LOS ANGELES — After Tuesday night, I will be able to say I have been at two consecutive Dodgers World Series games. They just happen to be 10,600 days apart.
Prior to 2017, my only World Series experience was attending Game 2 of the 1988 World Series, when Orel Hershiser won my 12-year-old heart with a shutout of the A’s.
Hershiser that night, only days removed from his 67 consecutive scoreless innings, and in the midst of a 63-day finishing stretch through the postseason that saw him post a 0.65 ERA in 124⅔ innings. He allowed only three hits to a mighty Oakland lineup, all by Dave Parker, and Hershiser collected three hits of his own at the plate, which basically made that a no-hitter in my mind.
The Dodgers won that game 6-0, to take a two-game series lead in a World Series they would finish four days later in Oakland.
I grew up in Palm Springs, which was a good two hours away from Los Angeles, and after factoring in how slow my mom drove it was more like three hours. Game 2 was a Sunday night game, and my mom didn’t like to drive at night, which meant after staying the night at my brother Kelly’s house we woke up early to drive back home.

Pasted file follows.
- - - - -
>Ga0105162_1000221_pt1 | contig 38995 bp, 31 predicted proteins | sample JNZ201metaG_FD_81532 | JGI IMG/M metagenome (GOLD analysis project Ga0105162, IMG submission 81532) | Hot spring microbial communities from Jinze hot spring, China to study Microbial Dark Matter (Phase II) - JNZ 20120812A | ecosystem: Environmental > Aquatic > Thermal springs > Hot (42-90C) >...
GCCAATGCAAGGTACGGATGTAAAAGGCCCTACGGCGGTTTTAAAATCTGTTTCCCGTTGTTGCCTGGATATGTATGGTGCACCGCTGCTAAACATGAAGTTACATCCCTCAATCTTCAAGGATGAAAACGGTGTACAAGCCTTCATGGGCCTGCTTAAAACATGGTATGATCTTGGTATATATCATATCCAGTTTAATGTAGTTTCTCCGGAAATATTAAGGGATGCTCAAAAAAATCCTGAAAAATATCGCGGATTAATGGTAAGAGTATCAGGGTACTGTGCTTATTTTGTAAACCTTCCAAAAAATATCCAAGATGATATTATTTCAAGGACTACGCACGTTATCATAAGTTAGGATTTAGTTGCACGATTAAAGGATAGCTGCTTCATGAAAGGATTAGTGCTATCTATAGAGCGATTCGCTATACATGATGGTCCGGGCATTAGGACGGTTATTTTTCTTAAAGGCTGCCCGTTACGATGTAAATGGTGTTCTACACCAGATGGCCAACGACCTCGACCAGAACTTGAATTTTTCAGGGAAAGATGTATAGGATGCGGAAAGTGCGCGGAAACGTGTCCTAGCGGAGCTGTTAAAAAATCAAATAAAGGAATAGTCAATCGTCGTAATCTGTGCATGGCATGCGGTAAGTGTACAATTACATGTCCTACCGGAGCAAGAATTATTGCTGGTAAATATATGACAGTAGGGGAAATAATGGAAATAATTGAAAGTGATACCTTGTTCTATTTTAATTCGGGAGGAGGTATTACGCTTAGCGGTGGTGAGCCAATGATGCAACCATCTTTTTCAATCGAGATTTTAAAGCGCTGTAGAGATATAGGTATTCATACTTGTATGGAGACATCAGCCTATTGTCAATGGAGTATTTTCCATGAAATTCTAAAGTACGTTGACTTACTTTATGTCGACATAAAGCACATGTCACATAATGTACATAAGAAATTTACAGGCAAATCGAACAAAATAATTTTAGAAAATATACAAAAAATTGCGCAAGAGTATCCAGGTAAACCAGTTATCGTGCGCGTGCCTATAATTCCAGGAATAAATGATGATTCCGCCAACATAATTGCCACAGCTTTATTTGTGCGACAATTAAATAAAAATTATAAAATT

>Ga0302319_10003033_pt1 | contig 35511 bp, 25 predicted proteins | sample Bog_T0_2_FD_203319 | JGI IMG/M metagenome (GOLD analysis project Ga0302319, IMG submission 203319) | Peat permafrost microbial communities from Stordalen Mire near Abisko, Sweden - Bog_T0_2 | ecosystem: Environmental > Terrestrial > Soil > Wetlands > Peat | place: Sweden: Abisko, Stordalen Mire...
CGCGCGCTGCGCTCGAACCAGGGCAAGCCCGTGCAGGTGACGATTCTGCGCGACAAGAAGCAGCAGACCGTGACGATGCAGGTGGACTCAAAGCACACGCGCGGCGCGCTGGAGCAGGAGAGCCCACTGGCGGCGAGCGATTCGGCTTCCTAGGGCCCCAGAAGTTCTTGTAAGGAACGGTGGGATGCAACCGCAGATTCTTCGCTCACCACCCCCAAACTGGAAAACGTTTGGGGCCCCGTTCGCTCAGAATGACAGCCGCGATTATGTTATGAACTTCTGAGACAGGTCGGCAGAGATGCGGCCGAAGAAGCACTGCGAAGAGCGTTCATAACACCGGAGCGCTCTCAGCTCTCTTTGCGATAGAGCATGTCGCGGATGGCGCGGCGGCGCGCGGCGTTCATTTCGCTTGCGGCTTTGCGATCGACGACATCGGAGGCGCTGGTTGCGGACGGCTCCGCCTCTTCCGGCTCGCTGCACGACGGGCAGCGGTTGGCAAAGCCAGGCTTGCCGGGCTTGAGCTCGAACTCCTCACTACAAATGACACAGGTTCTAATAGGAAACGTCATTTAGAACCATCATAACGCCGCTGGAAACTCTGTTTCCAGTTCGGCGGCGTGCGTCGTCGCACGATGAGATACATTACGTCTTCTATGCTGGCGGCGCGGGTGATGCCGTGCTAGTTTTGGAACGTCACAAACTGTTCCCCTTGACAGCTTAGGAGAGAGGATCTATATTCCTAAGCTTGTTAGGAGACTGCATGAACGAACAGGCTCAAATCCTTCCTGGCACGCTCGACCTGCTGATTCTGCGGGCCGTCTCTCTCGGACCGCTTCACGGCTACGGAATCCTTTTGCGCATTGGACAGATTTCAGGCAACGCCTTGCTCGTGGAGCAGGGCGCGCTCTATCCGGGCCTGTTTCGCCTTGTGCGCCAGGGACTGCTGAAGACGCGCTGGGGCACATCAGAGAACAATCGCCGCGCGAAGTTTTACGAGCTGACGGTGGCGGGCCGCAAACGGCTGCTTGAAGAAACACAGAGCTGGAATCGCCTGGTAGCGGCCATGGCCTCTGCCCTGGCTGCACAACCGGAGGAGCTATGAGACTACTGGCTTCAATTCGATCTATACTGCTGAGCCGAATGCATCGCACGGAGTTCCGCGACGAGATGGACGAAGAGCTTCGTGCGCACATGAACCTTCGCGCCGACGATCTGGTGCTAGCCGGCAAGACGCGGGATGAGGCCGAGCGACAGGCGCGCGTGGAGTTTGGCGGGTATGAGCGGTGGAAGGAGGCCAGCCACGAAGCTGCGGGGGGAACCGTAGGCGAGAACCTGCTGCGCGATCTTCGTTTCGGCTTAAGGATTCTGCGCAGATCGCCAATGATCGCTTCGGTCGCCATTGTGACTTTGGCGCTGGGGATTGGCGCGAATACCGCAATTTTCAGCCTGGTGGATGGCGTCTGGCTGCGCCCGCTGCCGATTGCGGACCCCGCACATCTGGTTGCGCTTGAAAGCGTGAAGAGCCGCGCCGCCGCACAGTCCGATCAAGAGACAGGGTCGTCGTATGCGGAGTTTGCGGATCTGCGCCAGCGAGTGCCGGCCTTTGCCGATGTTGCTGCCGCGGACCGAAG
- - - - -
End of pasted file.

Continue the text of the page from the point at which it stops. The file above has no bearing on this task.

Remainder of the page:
The early wake-up was well worth it in my mind, if only because on Monday morning at school I got to answer every, “What did you do this weekend?” with “I WAS AT THE WORLD SERIES LAST NIGHT,” whipping out my ticket stub as proof.
But that was only half of a rather whirlwind weekend.
I went to Game 2 with Kelly, his wife, and his wife’s mom. He bought a strip of four tickets to every postseason game that year, only he didn’t go to Game 1. None of us did.
One of our sisters turned 30 that year, though not until November 2. Our other sister organized a surprise birthday party for her, and to really throw off the scent we had the party 18 days early.
On October 15.
The date of Game 1 of the World Series.
The game Kirk Gibson won.
In Orange County at my sister’s apartment, we celebrated her birthday quite joyously. There was even silly string involved.
We all watched Game 1 on television, and jumped up and down in celebration after Gibson’s home run, so much so that later that night a policeman came to visit the second-story apartment after receiving a noise complaint from the first-floor neighbor.
Kelly sold his tickets to that game to a pair of couples, and to rub salt in the wound both groups left the game early. Even before Mr. Brake Lights beyond the right field pavilion:
The next day before Game 2, when rosters were introduced, the roar for Gibson was so loud and long that the cameraman had to pan back to Gibson before moving on to the next player. That was a deafening moment that gave me goosebumps.
Twenty-nine years later, I expect those goosebumps to return. It’s the World Series, after all, and I’m glad to be back.